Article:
Alert 148: A Delightful Exposé of Ancient and Modern Psychology & Psychiatry
- May 14, 2020
- / Dr. Peter Breggin
- / frequent-alerts,Psychiatry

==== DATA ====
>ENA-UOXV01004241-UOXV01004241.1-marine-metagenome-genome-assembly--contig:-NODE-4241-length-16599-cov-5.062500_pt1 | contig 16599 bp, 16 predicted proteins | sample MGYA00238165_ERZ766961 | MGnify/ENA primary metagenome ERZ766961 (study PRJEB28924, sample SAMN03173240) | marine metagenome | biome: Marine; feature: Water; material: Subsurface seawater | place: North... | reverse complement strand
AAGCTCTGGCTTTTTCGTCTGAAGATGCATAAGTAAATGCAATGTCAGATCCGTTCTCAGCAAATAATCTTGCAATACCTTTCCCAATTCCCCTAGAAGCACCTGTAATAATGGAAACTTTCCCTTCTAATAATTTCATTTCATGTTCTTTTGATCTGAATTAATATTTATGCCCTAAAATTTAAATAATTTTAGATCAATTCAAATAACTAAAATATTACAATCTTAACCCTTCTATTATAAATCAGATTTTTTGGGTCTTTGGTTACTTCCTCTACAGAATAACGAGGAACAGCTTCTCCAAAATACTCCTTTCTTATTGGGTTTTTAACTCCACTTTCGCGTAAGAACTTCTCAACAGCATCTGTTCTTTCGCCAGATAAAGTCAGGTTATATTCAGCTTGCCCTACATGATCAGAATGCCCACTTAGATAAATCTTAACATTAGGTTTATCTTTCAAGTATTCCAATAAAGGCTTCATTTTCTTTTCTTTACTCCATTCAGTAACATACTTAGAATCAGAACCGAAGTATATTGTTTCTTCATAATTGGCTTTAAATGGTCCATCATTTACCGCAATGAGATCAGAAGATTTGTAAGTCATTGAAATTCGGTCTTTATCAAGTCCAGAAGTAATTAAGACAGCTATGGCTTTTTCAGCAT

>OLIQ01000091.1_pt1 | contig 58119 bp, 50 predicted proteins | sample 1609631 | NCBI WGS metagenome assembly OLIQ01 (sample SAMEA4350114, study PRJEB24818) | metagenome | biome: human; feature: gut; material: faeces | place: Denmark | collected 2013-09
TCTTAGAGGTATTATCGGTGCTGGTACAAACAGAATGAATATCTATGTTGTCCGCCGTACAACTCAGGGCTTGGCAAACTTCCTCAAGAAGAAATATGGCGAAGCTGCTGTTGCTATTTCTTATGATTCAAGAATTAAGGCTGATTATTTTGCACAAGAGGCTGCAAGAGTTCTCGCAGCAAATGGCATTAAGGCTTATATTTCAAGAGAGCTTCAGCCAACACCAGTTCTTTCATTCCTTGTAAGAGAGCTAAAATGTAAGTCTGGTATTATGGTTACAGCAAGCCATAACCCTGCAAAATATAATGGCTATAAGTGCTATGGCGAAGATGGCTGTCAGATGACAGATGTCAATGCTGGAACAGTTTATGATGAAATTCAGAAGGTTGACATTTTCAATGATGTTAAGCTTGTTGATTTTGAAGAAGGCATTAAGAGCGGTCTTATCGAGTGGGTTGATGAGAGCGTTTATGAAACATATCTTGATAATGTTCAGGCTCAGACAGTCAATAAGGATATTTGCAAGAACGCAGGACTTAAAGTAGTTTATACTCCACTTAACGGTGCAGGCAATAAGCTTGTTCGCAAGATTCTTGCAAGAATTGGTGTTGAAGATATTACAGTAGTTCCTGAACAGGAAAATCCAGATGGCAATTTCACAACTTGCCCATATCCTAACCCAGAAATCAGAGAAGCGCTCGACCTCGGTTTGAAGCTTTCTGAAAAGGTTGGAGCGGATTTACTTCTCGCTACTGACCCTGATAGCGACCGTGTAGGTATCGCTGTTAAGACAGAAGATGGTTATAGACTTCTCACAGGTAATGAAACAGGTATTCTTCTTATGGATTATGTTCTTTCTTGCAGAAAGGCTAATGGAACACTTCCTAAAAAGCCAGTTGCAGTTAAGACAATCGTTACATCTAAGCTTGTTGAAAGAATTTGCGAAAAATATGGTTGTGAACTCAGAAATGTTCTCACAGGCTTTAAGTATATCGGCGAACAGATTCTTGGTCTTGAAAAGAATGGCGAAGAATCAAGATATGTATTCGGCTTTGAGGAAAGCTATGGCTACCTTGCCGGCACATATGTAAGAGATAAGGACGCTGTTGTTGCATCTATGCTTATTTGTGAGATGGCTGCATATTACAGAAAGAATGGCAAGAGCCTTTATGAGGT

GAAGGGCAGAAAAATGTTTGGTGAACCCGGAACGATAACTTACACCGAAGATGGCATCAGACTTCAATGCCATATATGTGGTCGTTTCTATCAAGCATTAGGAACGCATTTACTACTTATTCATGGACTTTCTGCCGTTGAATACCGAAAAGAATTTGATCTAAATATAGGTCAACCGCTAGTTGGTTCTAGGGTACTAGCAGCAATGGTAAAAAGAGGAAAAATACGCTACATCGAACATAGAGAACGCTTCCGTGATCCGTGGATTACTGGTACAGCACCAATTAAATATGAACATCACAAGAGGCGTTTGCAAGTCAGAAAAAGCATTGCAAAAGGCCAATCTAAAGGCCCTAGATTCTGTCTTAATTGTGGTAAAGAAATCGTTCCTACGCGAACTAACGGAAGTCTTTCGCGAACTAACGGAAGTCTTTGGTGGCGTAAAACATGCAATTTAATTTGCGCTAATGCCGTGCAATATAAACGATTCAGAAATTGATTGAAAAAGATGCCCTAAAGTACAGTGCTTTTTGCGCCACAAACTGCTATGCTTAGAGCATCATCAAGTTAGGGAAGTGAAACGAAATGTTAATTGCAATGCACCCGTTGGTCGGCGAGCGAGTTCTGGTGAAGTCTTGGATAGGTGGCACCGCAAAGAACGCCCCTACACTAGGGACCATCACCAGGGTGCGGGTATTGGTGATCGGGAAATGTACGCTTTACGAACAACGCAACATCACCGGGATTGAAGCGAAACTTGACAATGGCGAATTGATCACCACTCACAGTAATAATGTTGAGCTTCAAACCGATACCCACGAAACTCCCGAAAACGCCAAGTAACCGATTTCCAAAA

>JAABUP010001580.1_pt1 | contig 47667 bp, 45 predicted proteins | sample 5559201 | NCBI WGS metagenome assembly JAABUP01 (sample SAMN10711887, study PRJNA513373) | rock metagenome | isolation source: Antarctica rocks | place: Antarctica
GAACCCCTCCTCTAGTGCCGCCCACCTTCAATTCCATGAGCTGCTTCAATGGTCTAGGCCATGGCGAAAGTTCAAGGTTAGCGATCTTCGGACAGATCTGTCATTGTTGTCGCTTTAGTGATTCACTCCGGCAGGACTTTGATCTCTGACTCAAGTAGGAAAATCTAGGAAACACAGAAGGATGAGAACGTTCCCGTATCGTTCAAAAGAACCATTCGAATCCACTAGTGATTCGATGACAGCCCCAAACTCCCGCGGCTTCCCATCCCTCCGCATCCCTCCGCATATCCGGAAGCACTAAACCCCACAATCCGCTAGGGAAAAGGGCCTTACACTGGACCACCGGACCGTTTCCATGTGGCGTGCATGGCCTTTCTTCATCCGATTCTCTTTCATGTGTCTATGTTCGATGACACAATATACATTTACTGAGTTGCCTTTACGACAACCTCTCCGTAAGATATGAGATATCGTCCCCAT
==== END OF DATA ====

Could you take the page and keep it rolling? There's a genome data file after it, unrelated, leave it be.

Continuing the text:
Professor of the Classics Michael Fontaine PhD was so interesting and inspiring two weeks ago talking about ancient pandemics that I asked him back to talk about two other amazing historical events: One is recent, from the 1970s: the famous Rosenhan study, called On Being Sane in Insane Places. Like many critics of conventional psychiatry, I was enamored with it. Rosenhan sent normal volunteers into emergency rooms, instructing them to act entirely normal except to say they were hearing a voice saying “Thud.” They were all locked up and given psychiatric drugs, and only other patients suspected they were not real patients. Or so David Rosenhan’s “scientific” tour de force supposedly unfolded. It turns out he conned us, not the psychiatrists. It’s an incredible story. Michael follows up with yet another amazing story, very old: A Roman play based on an even more ancient Greek play that offers a spoof on psychiatry and probably the first ever portrayal of abusive involuntary treatment. Great stuff from a great and amusing scholar.